RASs selected during administration of NS3 PIs and the NS5B inhibitor sofosbuvir will disappear relative rapidly (within weeks to months) during follow-up depending on HCV geno-/subtype and based on population sequencing.
During long-term follow-up for several years no or only minor NS3 RASs for different PIs were observed.
An exception is the NS3 variant Q80K in HCV subtype 1a-infected patients, which typically persists during long-term follow-up.
In contrast, RASs selected on treatment with NS5A inhibitors seem to persist for more than 2 years in >80% of patients.
However, some changes within the HCV quasispecies have been observed by deep sequencing. Also, during long-term follow-up (for up to 4 years) a decline in several NS5A RASs has been reported, depending on the NS5A inhibitor and HCV genotype.
Reselection of RASs during repeated DAA therapy
For HIV infection it is well known that RASs selected during direct-antiviral therapy can remain in the quasispecies below the limit of detection of sequencing assays. During retreatment, these variants then reappear very rapidly leading to immediate development of resistance. For HCV, few studies - with contradictory results - have investigated the persistence and reselection of RASs after DAA treatment. In several patients, persistence and reselection of NS3 RASs was observed during sequential treatment with a PI at short-term intervals.
However, in patients who were re-exposed to a NS3 PI after more than 1 year, there was no clear evidence of persistence but de novo generation of resistance was observed (by deep sequencing) in most patients.
As NS5A RASs typically persist at high frequencies and selection of RASs on treatment with sofosbuvir is rare, no comparable data are available for NS5A or NS5B RASs. Importance of RASs for rescue treatment
A limited number of studies on retreatment after DAA failure have been published. Therefore, evidence for recommendations on suitable retreatment options is limited (Fig. 4).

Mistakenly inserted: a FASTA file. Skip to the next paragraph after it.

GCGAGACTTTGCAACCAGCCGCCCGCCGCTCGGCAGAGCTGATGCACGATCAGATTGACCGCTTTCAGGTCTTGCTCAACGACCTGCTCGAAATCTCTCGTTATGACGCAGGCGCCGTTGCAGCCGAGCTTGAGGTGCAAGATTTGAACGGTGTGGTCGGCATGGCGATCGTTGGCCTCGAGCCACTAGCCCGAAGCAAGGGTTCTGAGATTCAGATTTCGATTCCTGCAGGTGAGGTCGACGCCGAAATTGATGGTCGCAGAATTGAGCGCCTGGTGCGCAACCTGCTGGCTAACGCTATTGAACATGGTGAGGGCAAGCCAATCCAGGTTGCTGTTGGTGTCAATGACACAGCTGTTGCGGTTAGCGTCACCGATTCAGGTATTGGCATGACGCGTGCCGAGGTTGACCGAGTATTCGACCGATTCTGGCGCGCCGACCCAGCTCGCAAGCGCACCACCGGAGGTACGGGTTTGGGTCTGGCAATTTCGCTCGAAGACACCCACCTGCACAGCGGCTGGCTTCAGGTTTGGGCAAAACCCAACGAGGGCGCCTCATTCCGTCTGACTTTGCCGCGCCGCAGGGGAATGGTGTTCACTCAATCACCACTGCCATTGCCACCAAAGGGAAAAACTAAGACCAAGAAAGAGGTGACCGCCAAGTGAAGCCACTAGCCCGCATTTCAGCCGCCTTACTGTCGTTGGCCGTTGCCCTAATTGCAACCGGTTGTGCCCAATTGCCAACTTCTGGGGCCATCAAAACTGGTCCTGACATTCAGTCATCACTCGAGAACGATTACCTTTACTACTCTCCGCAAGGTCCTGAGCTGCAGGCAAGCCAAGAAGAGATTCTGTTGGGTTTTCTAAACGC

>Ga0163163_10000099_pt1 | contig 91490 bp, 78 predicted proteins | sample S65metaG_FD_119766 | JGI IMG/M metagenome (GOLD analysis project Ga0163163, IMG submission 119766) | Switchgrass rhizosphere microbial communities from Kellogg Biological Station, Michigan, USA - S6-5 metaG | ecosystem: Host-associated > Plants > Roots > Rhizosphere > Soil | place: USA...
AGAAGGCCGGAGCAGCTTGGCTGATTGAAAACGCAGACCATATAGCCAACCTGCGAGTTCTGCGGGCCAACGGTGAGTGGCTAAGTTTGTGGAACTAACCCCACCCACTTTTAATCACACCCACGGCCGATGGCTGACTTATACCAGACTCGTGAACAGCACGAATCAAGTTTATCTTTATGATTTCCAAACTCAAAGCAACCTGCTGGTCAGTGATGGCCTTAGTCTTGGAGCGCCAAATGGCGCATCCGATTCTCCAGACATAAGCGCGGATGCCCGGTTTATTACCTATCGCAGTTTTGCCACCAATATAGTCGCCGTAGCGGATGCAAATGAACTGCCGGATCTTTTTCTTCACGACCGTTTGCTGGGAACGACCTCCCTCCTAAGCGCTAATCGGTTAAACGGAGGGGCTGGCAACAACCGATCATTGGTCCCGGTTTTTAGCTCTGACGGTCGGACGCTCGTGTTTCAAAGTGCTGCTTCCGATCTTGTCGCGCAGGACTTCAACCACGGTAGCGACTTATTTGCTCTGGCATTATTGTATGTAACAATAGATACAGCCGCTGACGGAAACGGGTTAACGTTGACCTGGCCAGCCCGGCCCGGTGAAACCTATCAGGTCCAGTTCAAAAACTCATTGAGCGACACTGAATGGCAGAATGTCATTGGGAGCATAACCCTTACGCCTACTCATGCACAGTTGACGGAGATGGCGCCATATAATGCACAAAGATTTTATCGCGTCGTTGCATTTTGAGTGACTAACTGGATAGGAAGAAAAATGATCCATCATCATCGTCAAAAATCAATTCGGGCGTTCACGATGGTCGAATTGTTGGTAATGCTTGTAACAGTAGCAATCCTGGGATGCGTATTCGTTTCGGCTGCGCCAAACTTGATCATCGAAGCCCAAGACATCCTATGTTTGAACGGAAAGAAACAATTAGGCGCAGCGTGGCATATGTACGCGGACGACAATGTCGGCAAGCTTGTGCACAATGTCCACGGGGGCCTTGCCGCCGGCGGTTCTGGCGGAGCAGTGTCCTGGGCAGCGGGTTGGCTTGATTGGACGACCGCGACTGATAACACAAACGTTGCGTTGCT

Retreatment with first-generation DAAs
Retreatment with first-generation DAAs is the only option in many healthcare settings globally; thus, data on the importance of RASs and other predictors for the selection of DAA regimens and the duration of rescue treatment is of importance. Moreover, ribavirin was shown to increase SVR rates in many DAA studies and thus should generally be considered for rescue treatment with first-generation DAAs. However, epidemiological, clinical and virologic characteristics of published cohorts are highly heterogeneous, and no prospective evaluation of retreatment strategies is available. After failure on a combination regimen with first-generation DAAs, RASs selected during the previous DAA therapy are observed in most patients and these RASs seem to influence virologic treatment outcome. For example, retreatment with an identical regimen is generally not recommended, as high rates of virologic failure have been reported. Thus, RAS testing may be helpful to tailor salvage therapy. However, RAS testing is often not available or affordable. In this setting, as a general rule, a new DAA class (NS3-, NS5A-, NS5B-inhibitor) should be introduced for rescue treatment to optimise treatment response if possible.
Failure on PI plus NS5A inhibitor
In patients with virologic failure on a first-generation PI (simeprevir, asunaprevir, grazoprevir, paritaprevir) in combination with a first-generation NS5A inhibitor (daclatasvir, ombitasvir, elbasvir) typically drug-specific NS3 and NS5A RAS patterns are detectable.
These regimens have mainly been administered to patients with HCV genotype 1 and less frequently to those with genotype 4 infections. In patients with HCV genotype 1b infection and previous failure on asunaprevir/daclatasvir, retreatment with sofosbuvir plus ledipasvir led to SVR rates of 64-70% in a study from Japan.
Rescue therapy with sofosbuvir plus velpatasvir was shown to be associated with equally high SVR rates in a small cohort; the presence of the P32del NS5A variant seems to be associated with reduced efficacy.
Similarly, sofosbuvir plus an NS5A inhibitor was reported to be highly effective for the retreatment of patients who failed on paritaprevir/ombitasvir plus dasabuvir (3D) with or without ribavirin.
Therefore, although no systematic study data are available, switching to a nucleotide inhibitor (sofosbuvir) in combination with a NS5A inhibitor (ideally pangenotypic) seems to be highly effective for the retreatment of patients after virologic failure on a PI plus NS5A inhibitor (with or without a non-nucleosidic NS5B polymerase inhibitor [dasabuvir]). Ribavirin may be administered in addition and treatment duration may be extended from 12 to 24 weeks in difficult to treat patients. A high range of SVR rates between 60% and 100% were reported with this approach; the presence of NS5A RASs may be associated with reduced SVR rates (Fig. 4).